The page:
Sunday, February 14, 2010

Oil and gas drilling's threat to our drinking water is local, national debate

By Michael Scott
February 14, 2010, 10:08AM

GRANGER TOWNSHIP, Ohio -- Sandy Mangan draws a small glass of water from her kitchen faucet. It stinks vaguely of methane and small bubbles slip up the side of the cup.

She looks almost as if she is about to gulp down a nasty soft drink. But the Mangans don't drink their tainted tap water anymore.

They haven't since Sept. 29, 2008 -- the day a Mahoning County company was drilling a gas well in a park near their State Road home.

They say their well went temporarily dry, then returned at lower pressure five days later -- murky, salty, bubbly and smelly.

"We always had beautiful water, then we lost water completely the day they drilled -- and when it came back it was like this," Mark Mangan said. "We believe the drilling down the street caused it."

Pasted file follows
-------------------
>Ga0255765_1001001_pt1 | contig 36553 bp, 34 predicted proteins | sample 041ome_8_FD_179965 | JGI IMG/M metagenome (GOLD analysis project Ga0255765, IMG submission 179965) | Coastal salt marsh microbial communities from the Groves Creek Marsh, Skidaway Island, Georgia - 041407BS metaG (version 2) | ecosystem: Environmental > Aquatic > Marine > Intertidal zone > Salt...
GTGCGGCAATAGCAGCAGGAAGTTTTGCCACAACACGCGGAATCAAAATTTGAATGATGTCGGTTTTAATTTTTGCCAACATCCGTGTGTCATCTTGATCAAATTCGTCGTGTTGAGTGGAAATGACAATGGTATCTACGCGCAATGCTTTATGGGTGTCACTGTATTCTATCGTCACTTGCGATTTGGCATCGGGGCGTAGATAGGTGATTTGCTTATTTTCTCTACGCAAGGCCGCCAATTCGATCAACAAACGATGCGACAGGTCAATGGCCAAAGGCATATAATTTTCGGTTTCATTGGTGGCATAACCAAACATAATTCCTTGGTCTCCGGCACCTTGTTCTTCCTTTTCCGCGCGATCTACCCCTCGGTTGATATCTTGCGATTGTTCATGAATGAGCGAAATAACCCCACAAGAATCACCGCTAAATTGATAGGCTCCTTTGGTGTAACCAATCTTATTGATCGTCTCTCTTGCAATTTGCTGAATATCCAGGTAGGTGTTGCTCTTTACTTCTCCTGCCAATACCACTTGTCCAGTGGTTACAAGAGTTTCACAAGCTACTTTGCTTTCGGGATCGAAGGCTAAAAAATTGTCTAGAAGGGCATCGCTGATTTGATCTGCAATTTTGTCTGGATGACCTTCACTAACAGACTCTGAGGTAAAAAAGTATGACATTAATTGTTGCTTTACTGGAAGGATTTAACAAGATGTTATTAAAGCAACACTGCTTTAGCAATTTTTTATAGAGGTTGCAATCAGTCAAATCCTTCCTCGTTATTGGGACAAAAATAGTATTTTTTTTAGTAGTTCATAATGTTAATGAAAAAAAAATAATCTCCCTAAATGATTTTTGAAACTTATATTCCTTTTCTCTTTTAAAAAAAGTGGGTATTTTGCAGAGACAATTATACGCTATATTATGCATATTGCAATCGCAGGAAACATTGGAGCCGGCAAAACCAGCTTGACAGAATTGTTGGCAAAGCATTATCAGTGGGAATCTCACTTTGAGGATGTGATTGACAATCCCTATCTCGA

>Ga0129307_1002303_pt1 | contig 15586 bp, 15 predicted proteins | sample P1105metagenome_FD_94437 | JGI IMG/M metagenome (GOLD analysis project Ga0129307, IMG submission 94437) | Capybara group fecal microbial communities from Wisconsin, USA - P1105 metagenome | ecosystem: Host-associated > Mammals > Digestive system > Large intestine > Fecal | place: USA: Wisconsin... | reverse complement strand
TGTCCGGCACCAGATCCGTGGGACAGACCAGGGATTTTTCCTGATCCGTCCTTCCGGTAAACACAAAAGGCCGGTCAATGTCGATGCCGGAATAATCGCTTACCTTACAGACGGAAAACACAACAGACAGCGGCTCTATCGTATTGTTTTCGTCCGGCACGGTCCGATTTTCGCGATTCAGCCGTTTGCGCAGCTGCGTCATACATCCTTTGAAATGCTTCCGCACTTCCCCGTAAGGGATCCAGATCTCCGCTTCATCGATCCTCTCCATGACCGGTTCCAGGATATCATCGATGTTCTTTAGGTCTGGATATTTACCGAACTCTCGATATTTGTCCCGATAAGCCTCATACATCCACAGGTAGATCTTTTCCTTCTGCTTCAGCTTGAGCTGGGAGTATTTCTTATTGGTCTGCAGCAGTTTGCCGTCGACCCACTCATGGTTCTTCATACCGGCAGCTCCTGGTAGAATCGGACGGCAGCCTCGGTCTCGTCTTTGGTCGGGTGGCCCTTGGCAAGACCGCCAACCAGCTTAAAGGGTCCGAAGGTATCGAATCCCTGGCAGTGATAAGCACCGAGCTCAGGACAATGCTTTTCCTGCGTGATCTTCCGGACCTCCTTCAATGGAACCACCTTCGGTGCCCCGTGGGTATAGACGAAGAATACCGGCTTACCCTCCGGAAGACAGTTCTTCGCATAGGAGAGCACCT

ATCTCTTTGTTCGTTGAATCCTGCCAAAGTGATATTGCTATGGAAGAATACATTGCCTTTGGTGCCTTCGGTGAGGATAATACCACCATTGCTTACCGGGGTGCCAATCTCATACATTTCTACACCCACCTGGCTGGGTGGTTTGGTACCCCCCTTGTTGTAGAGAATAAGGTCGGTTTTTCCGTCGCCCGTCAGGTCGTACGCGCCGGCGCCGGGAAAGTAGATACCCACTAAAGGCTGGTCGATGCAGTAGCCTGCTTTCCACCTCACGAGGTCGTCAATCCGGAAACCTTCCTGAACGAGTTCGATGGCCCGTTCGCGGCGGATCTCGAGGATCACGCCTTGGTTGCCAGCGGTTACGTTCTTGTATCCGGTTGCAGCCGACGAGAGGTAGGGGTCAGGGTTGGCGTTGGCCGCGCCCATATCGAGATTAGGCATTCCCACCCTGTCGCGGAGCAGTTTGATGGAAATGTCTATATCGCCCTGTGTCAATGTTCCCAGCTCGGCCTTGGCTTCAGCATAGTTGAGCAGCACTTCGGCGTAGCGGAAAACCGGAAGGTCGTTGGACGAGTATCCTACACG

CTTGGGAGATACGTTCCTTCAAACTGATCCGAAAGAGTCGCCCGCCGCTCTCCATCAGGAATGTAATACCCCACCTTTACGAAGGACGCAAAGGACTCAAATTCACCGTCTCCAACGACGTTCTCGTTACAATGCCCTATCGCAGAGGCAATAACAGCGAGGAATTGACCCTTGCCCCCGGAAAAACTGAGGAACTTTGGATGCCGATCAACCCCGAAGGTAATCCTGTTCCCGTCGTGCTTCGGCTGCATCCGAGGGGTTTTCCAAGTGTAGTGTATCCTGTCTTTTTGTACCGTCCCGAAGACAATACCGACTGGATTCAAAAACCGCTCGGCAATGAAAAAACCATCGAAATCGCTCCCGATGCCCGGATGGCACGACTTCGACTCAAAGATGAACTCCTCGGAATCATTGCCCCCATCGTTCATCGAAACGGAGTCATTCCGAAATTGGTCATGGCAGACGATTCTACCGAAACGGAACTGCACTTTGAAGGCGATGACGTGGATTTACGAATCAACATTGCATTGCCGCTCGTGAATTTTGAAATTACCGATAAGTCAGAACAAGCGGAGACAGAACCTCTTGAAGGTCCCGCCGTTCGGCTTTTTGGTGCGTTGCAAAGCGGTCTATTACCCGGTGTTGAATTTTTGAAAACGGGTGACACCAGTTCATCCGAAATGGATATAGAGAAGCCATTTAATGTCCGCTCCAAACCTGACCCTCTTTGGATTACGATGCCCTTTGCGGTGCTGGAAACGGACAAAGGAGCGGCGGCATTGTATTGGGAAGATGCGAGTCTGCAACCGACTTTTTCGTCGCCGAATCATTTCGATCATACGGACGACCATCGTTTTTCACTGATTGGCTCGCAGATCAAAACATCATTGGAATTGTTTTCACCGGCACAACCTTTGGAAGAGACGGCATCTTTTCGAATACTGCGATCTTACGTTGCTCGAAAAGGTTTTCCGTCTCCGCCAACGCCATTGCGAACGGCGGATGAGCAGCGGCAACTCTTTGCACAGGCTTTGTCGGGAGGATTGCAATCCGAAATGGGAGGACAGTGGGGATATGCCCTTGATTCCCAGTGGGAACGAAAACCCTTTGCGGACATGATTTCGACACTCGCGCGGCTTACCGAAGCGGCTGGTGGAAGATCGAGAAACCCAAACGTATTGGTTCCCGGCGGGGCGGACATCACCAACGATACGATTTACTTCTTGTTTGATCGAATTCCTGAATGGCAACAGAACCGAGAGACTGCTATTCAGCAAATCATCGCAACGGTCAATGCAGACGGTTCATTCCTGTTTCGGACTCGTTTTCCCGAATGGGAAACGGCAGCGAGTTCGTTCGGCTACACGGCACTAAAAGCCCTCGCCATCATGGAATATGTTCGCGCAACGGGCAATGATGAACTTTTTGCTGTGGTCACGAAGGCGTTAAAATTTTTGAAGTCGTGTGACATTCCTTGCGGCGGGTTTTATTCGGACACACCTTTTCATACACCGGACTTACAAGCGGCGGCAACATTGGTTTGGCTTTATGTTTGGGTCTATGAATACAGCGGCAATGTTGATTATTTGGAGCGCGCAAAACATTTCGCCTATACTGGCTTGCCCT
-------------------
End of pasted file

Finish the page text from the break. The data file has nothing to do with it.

The Ohio Department of Natural Resources disagrees.

The ODNR Division of Mineral Resources Management, charged with investigating complaints about the hundreds of oil and gas wells drilled in the state each year, concluded that Wildcat Drilling of Youngstown did not cause the Mangan's well woes.

A company spokesman said that he was not even aware of the family's situation.

The ODNR Report on the Mangan water well case

State officials said the Mangans get their underground water from the opposite direction as a pair of wells drilled in Allardale Park and that the loss of water was more likely to mild drought conditions in parts of Ohio that year.

The state report suggests that gas bubbles in the family's water may be coming from an old abandoned well across the street.

"There is absolutely no evidence of a link between the drilling and their well problems," said Rick Simmers, field enforcement manager for the division's Uniontown office. "We also found that drilling rig itself was about 150 feet lower in elevation than their well."

The couple's case illustrates a national debate over the safety of drilling and begs a vital question: Does oil and gas well drilling really threaten our drinking water?